Lee Anderson refuses to apologize for Islamist claims about Sadiq

Lee Anderson refuses to apologize for Islamist claims about Sadiq Khan

  • By Kate Whannel
  • Political Reporter, BBC News

February 26, 2024, 11:17 GMT

Updated 1 hour ago

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Former miner Lee Anderson joined the Conservative Party after previously working for a Labor MP

Former Tory party deputy leader Lee Anderson said his words were clumsy but refused to apologize for suggesting that Sadiq Khan was controlled by Islamists.

Mr Anderson was suspended as a Conservative MP over comments he said were born out of frustration with the London mayor's record.

Rishi Sunak described the Ashfield MP's comments as false but avoided saying whether he thought they were Islamophobic.

Sir Keir Starmer said the Prime Minister lacked the “backbone” to denounce Islamophobia.

The Labor leader told reporters: “This is really fundamental. Islamophobia is something that should be addressed by every political leader and the Prime Minister is not denouncing it because he is too weak.”

“It shouldn’t be difficult to denounce comments that are so clearly ignorant, biased and racist. But the leadership of the Conservative government stubbornly refuses to do this.”

The row was sparked by comments Mr Anderson made during a GB News discussion on Friday afternoon.

Mr Anderson said: “I don't really believe the Islamists are in control of our country, but I believe they are in control of Khan and London, and they are in control of Starmer too.”

He later added: “People come in thousands and do whatever they want and they laugh at our police. That’s because of Khan, he actually gave away our capital to his friends.”

Mr Anderson had responded to an article by former Home Secretary Suella Braverman in the Daily Telegraph in which she said: “The truth is that the Islamists, the extremists and the anti-Semites are now in charge.”

Ms Braverman said Islamists had “harassed the Labor Party” over its position on the war in Gaza and that some people at pro-Palestinian marches had links to Islamists.

Speaking to reporters on Monday, Mr Sunak said Mr Anderson's choice of words was “unacceptable, it was wrong, that's why the whip had been suspended”.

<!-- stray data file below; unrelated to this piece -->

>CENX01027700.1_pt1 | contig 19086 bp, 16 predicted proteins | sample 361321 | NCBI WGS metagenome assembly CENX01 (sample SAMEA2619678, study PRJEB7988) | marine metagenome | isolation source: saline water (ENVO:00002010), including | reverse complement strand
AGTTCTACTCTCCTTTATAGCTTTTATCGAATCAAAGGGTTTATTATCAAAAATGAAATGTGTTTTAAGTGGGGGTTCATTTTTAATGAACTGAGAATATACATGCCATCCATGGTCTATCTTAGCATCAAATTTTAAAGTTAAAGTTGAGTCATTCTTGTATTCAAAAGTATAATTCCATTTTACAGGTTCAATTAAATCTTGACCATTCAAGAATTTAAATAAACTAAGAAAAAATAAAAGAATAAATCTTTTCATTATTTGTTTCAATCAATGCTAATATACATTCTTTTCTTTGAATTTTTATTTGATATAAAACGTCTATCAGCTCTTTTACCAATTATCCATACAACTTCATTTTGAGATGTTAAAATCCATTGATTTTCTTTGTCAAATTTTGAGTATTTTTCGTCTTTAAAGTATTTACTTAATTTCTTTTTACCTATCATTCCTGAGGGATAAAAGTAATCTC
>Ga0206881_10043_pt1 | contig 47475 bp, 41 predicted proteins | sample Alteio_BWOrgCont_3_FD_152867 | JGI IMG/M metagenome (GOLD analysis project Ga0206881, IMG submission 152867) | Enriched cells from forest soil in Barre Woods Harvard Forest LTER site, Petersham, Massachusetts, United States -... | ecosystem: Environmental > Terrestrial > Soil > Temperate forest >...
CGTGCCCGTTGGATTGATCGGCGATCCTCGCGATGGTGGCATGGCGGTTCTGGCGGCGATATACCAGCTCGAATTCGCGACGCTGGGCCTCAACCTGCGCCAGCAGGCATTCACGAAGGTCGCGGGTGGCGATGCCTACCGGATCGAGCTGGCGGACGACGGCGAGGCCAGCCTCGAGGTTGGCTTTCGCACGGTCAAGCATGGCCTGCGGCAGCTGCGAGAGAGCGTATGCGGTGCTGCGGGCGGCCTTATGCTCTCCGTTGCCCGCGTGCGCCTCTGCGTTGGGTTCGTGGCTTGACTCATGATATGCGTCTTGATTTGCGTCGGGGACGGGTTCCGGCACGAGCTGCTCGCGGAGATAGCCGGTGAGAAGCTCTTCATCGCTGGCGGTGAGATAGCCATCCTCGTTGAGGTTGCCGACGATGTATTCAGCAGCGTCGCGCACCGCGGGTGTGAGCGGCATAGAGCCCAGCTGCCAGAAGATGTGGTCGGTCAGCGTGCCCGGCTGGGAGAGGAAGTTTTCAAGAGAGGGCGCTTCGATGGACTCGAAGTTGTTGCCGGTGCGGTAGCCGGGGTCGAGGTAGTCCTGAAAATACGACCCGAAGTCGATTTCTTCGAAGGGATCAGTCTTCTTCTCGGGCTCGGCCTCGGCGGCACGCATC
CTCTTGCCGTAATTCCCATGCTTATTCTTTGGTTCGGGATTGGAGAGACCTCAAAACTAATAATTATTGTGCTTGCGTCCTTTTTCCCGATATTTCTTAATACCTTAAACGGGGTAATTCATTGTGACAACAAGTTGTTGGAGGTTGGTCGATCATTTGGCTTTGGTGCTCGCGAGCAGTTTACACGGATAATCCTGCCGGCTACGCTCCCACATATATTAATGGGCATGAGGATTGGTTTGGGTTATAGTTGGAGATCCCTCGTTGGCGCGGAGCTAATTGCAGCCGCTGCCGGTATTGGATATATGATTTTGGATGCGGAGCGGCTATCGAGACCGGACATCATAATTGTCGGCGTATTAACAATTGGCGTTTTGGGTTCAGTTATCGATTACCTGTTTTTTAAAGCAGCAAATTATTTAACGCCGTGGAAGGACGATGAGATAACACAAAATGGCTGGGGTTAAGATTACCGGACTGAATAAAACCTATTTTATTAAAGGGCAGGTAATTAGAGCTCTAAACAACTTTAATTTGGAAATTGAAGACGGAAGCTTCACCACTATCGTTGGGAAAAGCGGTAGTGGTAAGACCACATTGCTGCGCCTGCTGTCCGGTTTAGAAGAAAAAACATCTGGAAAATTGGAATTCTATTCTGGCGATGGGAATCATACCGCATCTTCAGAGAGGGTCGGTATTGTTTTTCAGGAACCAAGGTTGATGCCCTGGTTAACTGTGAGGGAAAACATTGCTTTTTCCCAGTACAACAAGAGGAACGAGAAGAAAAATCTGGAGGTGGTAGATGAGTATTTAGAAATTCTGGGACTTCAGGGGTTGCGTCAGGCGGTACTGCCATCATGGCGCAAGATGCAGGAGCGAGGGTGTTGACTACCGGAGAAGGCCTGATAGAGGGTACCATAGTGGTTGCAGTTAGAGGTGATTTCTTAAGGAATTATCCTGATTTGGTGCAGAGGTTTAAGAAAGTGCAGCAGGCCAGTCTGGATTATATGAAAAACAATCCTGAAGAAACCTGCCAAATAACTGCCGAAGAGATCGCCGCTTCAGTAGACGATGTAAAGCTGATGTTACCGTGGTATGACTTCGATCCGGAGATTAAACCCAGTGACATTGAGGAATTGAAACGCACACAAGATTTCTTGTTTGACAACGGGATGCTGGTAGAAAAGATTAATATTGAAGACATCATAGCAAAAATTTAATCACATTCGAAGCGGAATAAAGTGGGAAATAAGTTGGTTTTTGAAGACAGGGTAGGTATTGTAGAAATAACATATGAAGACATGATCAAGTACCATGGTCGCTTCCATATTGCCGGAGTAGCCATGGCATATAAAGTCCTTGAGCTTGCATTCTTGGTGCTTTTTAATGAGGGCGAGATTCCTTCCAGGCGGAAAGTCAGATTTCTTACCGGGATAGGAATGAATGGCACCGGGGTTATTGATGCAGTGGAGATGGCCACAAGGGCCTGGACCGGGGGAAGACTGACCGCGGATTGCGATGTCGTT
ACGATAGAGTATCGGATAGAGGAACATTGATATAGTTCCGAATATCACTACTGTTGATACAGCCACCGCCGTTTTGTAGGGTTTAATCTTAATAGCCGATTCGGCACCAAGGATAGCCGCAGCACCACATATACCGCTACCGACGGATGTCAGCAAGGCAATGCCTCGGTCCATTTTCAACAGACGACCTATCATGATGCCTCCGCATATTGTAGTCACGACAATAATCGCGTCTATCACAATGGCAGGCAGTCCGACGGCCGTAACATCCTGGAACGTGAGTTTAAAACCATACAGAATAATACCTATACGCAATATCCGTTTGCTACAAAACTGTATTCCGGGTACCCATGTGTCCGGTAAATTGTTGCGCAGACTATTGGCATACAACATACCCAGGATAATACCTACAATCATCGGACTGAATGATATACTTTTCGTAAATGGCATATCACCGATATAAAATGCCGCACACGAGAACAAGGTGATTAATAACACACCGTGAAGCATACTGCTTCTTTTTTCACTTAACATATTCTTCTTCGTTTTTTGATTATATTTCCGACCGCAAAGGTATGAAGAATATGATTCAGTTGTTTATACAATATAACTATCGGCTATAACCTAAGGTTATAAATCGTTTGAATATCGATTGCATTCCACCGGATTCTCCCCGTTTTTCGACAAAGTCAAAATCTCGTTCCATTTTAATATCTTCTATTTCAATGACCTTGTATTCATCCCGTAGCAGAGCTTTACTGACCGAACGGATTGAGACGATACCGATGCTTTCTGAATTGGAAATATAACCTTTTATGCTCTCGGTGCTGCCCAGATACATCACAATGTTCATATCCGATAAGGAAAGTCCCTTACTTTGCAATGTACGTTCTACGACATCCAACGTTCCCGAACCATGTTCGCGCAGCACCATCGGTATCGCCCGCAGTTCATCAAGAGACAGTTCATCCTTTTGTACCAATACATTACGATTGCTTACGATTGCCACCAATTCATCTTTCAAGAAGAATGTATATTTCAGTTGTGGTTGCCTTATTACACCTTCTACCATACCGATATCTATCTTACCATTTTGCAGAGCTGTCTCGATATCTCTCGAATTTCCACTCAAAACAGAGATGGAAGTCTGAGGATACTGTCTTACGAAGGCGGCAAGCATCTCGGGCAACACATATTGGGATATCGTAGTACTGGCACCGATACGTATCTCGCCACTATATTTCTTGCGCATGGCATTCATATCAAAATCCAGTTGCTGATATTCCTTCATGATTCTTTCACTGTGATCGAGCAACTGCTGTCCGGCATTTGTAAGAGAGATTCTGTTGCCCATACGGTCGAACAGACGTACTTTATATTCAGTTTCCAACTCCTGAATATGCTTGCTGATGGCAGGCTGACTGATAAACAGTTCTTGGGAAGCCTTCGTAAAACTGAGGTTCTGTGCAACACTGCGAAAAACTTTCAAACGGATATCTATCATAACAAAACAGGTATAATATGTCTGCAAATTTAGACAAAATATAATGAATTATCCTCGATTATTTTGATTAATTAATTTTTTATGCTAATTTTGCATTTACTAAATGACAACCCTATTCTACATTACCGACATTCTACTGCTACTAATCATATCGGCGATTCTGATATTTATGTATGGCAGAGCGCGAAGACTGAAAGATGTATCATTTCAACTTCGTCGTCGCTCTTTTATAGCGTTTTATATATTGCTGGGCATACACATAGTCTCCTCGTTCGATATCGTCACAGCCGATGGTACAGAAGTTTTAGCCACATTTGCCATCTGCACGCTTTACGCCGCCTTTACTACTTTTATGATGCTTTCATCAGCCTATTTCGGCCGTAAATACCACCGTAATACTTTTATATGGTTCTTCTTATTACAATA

He said it was “the duty” of parliamentarians not to inflame the debate “in a way that is harmful to others”.

The prime minister also denied that there were anti-Islamic tendencies in his party.

Asked whether Mr Anderson could be readmitted to the party if he apologized for his comments, Transport Minister Mark Harper said: “I will not second-guess the future decisions the party leader might make… a good start would be for that. “ Ask Lee to reflect on what he said and do what was asked of him, which was to retract those comments and issue an apology.

“It’s entirely up to him whether he does that and then we can judge accordingly.”

In a statement released via GB News – which employs the MP as a broadcaster – Mr Anderson said he would not apologise.

“If you think you are right, you should never apologize because that would be a sign of weakness.

“My words may have been clumsy, but my words were born out of pure frustration at what is happening to our beautiful capital.”

Liberal Democrat deputy leader Daisy Cooper called on Mr Sunak to “make it clear he….” [Lee Anderson] will not be readmitted to the Conservative Party.”


Labor leader Anneliese Dodds has called on the Conservatives to adopt a definition of Islamophobia drawn up by the All-Party Parliamentary Group on British Muslims.

However, Business Secretary Kemi Badenoch said the Conservatives had instead chosen to use the term “anti-Muslim hatred”, adding that the Labor-backed definition would create “a blasphemy law through the back door”.

Baroness Warsi hit back, saying: “As you are well aware, the definition, like the International Holocaust Remembrance Alliance's definition of anti-Semitism, is a non-legally binding working definition, not 'law'.”

She also said the government had “drawn out any work to combat this form of racism”.

In 2019, the Conservative Party launched an investigation into how the party handled discrimination claims after it was accused of Islamophobic behavior.

The report found evidence of anti-Muslim views at local club and individual levels, but said claims of “institutional racism” were not borne out by the evidence.

“No-go areas”

Asked about Mr Anderson's comments on BBC Radio London, Paul Scully, a Conservative MP and former minister for London, raised concerns that certain places such as Tower Hamlets in London and Sparkhill in Birmingham had become “no-go areas”. “.

He said: “Lee tends to shoot from the hip. Sometimes he goes too far. This is an opportunity where he went way, way too far.”

Birmingham Labor MP Jess Phillips called on Mr Scully to apologize for his comments on Sparkhill, which she described as “complete nonsense”.

West Midlands Conservative Mayor Andy Street said: “The idea of ​​Birmingham having a 'no-go' zone is new to me and I suspect the good people of Sparkhill. It really is time for the people of Westminster to stop the nonsensical insults and experiences in the real world.”

The Prime Minister's official spokesman said Mr Sunak disagreed with Mr Scully's comments, adding: “The Prime Minister has spoken before about the value of the very diverse communities and societies we have in the UK.”

In a later interview with BBC London, Mr Scully denied labeling Tower Hamlets or Sparkhill as “no-go areas”, stressing that this was a “perception”.

“There are areas where there is a tiny minority of people who are uncomfortable because they are not of their religion and their culture and who misinterpret their own doctrine,” he said.

Mr Scully added: “If I misspoke or caused a fuss, I apologize.”